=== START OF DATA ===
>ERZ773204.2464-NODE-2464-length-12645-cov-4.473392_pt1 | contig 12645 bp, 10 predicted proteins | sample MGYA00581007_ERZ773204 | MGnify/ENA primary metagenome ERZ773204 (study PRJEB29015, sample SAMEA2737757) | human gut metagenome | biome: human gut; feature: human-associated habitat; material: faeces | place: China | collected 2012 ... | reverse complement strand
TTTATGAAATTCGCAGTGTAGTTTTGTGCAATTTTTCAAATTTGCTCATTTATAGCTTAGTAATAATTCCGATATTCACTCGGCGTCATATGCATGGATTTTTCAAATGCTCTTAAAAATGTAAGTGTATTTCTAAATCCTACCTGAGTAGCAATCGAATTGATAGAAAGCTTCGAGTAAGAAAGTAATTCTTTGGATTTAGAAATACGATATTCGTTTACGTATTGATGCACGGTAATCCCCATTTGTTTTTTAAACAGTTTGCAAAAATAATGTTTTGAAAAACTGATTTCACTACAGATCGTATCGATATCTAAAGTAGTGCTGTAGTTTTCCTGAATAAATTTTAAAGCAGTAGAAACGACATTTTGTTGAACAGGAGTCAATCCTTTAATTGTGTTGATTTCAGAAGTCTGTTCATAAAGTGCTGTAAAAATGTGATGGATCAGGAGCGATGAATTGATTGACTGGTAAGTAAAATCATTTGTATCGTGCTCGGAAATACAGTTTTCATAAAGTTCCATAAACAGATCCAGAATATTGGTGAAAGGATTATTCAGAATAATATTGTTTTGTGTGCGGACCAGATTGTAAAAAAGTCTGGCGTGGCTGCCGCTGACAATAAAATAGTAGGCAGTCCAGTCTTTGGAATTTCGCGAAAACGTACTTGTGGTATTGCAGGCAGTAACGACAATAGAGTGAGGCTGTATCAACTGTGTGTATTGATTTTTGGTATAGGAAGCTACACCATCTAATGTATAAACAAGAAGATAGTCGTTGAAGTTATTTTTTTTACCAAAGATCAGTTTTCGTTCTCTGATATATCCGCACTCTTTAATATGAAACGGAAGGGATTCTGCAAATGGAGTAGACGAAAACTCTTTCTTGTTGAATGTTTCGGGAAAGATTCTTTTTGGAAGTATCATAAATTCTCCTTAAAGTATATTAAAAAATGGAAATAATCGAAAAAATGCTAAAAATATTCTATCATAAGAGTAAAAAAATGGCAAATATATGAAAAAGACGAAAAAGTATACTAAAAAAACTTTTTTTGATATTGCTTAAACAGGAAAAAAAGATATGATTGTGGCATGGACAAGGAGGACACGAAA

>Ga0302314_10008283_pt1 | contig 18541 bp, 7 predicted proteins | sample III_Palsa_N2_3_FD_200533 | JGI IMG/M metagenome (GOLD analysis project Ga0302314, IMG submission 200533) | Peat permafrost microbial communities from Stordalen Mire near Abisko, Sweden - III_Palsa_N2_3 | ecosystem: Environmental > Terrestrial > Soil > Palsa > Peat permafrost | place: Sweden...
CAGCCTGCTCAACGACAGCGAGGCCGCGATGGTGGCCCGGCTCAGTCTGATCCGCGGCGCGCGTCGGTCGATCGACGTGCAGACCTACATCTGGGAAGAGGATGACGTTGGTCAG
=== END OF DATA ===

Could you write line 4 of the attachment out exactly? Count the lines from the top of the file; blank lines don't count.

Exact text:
CAGCCTGCTCAACGACAGCGAGGCCGCGATGGTGGCCCGGCTCAGTCTGATCCGCGGCGCGCGTCGGTCGATCGACGTGCAGACCTACATCTGGGAAGAGGATGACGTTGGTCAG